Are we close to the greatest discovery since penicillin?
The World Health Organisation calls it 'one of the biggest threats to global health, food security and development today.'
No matter who you are, how old you are, or where in the world you live – it's a threat to you. And the threat it poses is growing all the time.
It's making medical costs more expensive, taking up more hospital beds at a time when resources are tight, and – ultimately – killing people who might otherwise have been saved.
The name of this mortal danger? Antibiotic resistance.
This is spreading globally, making everything from pneumonia and tuberculosis, to blood and food poisoning, harder to treat.
Luckily, researchers and scientists around the world are stepping up to the challenge.
Professor Anastasia Callaghan is one of them. Anastasia is Professor of Biochemistry and Molecular Biophysics at the University of Portsmouth.
She's a key player in an international, collaborative project to tackle antibiotic resistance by finding a way to shut it down for good.
The more we understand about the bacteria, the more we realise how unique they are. So medicines in some respects would have to be specific to that type of bacteria.
How antibiotic resistance works
So, what is antibiotic resistance and how does it work?
To understand this, we first need to understand how bacteria and antibiotics work. Anastasia explains:
'There are good bacteria and bad bacteria. So, good bacteria in yoghurt keep your gut happy, and bad bacteria make you poorly – that could be anything from a chest infection to something deadly serious like cholera.
'You can't have modern medicine without antibiotics. For example, you can’t have surgery, because cutting someone open makes them vulnerable to infection. By fighting bad bacteria, antibiotics solve that problem. The same goes for the prophylactic antibiotics, which reinforce your immune system when it’s weakened by chemotherapy.'
In other words, when antibiotics stop being effective, we're all in big trouble.
But like all other forms of life, there is a strong selective pressure on bacteria. Put simply, this is the pressure to get stronger, to survive. When antibiotic drugs attack, instinct takes over and bacteria try to change – mutating their genomes to survive.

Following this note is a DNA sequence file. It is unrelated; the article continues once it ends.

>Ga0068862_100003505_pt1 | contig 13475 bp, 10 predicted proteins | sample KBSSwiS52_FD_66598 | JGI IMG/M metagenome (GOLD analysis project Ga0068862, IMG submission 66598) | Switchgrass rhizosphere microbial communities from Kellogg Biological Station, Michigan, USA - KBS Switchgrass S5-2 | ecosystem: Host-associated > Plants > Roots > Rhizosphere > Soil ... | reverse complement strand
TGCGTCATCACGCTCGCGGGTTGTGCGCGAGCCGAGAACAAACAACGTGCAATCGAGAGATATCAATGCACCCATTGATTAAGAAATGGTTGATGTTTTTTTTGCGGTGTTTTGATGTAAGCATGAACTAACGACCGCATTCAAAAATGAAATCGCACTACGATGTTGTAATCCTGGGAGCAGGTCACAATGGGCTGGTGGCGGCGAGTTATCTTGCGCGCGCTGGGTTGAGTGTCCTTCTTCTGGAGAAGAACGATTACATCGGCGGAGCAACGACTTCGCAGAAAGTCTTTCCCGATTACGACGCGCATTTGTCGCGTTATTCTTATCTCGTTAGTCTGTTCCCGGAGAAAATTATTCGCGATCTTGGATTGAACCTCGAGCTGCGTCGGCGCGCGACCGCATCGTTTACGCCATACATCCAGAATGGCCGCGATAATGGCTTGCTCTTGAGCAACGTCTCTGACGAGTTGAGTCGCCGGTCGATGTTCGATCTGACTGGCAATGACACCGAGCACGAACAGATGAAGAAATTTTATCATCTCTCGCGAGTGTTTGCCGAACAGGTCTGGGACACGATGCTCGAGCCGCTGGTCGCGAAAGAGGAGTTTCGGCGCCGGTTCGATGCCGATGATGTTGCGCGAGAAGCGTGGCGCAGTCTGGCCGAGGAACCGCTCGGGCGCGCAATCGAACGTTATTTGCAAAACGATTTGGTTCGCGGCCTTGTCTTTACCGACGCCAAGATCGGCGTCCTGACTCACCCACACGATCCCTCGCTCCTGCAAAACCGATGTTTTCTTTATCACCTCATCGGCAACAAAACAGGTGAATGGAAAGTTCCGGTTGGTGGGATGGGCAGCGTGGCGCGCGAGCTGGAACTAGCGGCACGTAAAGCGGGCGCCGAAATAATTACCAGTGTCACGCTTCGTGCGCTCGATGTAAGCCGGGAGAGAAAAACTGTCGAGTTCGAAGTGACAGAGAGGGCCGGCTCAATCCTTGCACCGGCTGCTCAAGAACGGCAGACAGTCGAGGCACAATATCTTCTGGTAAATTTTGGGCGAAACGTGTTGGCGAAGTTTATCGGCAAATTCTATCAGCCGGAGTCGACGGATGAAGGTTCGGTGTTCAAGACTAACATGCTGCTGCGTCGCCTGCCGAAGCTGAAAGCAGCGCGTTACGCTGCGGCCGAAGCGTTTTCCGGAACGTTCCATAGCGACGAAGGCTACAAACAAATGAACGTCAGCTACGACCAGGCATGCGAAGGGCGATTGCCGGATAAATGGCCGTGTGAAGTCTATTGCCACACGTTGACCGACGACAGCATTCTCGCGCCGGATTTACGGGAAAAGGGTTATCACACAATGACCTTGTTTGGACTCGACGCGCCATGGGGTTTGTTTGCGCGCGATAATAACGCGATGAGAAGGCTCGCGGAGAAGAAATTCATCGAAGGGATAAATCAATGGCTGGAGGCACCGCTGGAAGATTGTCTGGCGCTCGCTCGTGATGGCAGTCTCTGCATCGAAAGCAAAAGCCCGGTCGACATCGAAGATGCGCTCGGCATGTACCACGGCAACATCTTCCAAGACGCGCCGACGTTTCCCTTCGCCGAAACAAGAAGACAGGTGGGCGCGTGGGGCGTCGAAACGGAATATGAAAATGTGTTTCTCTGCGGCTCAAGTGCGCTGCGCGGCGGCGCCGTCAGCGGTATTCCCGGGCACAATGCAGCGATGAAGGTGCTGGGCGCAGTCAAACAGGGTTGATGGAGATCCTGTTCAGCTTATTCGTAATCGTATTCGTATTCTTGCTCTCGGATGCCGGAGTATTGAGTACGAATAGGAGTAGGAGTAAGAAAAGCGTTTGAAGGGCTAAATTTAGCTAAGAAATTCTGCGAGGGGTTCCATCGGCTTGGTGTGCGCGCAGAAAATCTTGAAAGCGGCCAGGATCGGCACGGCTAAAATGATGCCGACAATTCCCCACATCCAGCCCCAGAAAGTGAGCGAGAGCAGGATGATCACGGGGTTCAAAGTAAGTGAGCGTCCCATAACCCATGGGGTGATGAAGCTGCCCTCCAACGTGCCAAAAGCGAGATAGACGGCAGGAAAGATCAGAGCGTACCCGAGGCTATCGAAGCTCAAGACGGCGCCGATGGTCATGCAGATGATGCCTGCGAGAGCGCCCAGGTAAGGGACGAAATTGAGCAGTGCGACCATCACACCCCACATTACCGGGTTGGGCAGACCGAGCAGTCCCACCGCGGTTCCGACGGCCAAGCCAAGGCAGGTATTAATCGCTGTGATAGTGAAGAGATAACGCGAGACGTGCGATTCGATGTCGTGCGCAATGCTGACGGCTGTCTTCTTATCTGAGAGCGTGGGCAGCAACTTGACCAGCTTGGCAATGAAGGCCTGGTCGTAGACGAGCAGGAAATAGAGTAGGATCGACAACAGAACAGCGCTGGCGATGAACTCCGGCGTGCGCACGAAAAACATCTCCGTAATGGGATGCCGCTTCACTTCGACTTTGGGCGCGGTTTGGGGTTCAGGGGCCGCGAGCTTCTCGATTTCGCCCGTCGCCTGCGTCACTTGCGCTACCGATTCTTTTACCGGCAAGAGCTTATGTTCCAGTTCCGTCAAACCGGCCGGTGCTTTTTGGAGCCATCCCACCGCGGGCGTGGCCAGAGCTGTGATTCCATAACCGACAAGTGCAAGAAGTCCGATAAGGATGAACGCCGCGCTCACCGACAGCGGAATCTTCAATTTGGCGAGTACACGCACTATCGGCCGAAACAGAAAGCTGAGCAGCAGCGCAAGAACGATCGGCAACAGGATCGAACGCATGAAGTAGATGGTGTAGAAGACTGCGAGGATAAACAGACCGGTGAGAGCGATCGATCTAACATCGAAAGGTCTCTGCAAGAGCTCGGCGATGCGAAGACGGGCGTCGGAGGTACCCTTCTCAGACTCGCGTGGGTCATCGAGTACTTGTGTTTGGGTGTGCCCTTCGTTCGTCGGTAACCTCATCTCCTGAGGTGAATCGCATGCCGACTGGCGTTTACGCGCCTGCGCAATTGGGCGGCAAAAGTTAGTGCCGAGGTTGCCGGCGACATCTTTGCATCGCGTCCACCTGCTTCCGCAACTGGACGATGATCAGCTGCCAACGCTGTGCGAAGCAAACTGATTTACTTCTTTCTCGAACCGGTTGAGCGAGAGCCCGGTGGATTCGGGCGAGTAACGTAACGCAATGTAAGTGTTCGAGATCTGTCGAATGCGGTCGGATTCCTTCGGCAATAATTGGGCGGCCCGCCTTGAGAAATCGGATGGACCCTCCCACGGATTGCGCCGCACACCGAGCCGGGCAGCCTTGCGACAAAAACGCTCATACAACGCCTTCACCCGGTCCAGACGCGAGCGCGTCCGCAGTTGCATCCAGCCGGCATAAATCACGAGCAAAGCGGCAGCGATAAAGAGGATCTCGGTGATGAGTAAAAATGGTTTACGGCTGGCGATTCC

You can’t have modern medicine without antibiotics. For example, you can’t have surgery, because cutting someone open makes them vulnerable to infection. By fighting bad bacteria, antibiotics solve that problem.
Bacteria are always dividing – that’s how they colonise parts of your body, to make you ill and spread to other people, too.
Take cholera. Once the bacteria are in your body, they switch on at a certain temperature. They then spread to colonise the gut. Once they reach a certain level, the bacteria release toxins that cause diarrhoea. That’s how some of the bacteria ‘escape’ back into the waterways, ready to infect the next person.
Imagine, at every stage, that the bacteria are communicating with one another – giving and acting on commands that take the infection to the next level.
You only need one bacteria that can resist an antibiotic. Because in the blink of an eye, it will become a whole colony. And it will keep spreading.
That’s how bacteria are beating antibiotics, and rendering them ineffective.
So, how can we fight back?
Traditionally, we’ve thought in terms of kill-or-be-killed. But rather than destroying the resistant bacteria, Anastasia and her colleagues aim to disarm them.
Finding the off switch
Anastasia seeks to understand the molecules that matter:
'If we can understand what molecules are switched on to turn bacteria into nasty bugs, then we can, essentially, switch those off. And therefore, those bugs are then not harmful to us.